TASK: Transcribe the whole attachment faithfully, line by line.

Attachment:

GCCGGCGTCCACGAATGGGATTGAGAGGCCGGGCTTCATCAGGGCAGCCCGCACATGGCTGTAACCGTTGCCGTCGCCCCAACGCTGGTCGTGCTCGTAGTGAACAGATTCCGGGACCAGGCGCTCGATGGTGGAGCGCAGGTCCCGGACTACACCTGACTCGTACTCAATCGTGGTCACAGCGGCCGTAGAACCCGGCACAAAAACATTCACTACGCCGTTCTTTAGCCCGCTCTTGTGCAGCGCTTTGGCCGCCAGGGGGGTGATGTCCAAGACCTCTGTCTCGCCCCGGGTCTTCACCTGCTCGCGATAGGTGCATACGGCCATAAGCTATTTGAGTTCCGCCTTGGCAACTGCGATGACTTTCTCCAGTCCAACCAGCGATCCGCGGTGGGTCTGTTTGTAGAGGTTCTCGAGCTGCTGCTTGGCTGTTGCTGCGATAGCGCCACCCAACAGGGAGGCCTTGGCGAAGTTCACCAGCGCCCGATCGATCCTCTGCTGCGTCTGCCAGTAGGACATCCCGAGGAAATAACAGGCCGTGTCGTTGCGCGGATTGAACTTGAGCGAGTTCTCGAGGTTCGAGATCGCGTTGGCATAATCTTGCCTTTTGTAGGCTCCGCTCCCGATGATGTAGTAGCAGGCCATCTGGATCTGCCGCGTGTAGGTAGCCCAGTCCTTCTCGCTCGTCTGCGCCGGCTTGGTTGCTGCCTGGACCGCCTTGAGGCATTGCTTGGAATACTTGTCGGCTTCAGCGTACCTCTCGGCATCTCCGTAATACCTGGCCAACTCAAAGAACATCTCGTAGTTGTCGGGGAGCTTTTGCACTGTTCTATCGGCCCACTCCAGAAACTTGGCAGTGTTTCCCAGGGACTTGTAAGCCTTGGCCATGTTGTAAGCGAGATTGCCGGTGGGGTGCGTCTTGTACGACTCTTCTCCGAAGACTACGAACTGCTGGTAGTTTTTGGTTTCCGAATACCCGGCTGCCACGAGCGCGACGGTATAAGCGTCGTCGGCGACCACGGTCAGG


GCCGGCGTCCACGAATGGGATTGAGAGGCCGGGCTTCATCAGGGCAGCCCGCACATGGCTGTAACCGTTGCCGTCGCCCCAACGCTGGTCGTGCTCGTAGTGAACAGATTCCGGGACCAGGCGCTCGATGGTGGAGCGCAGGTCCCGGACTACACCTGACTCGTACTCAATCGTGGTCACAGCGGCCGTAGAACCCGGCACAAAAACATTCACTACGCCGTTCTTTAGCCCGCTCTTGTGCAGCGCTTTGGCCGCCAGGGGGGTGATGTCCAAGACCTCTGTCTCGCCCCGGGTCTTCACCTGCTCGCGATAGGTGCATACGGCCATAAGCTATTTGAGTTCCGCCTTGGCAACTGCGATGACTTTCTCCAGTCCAACCAGCGATCCGCGGTGGGTCTGTTTGTAGAGGTTCTCGAGCTGCTGCTTGGCTGTTGCTGCGATAGCGCCACCCAACAGGGAGGCCTTGGCGAAGTTCACCAGCGCCCGATCGATCCTCTGCTGCGTCTGCCAGTAGGACATCCCGAGGAAATAACAGGCCGTGTCGTTGCGCGGATTGAACTTGAGCGAGTTCTCGAGGTTCGAGATCGCGTTGGCATAATCTTGCCTTTTGTAGGCTCCGCTCCCGATGATGTAGTAGCAGGCCATCTGGATCTGCCGCGTGTAGGTAGCCCAGTCCTTCTCGCTCGTCTGCGCCGGCTTGGTTGCTGCCTGGACCGCCTTGAGGCATTGCTTGGAATACTTGTCGGCTTCAGCGTACCTCTCGGCATCTCCGTAATACCTGGCCAACTCAAAGAACATCTCGTAGTTGTCGGGGAGCTTTTGCACTGTTCTATCGGCCCACTCCAGAAACTTGGCAGTGTTTCCCAGGGACTTGTAAGCCTTGGCCATGTTGTAAGCGAGATTGCCGGTGGGGTGCGTCTTGTACGACTCTTCTCCGAAGACTACGAACTGCTGGTAGTTTTTGGTTTCCGAATACCCGGCTGCCACGAGCGCGACGGTATAAGCGTCGTCGGCGACCACGGTCAGG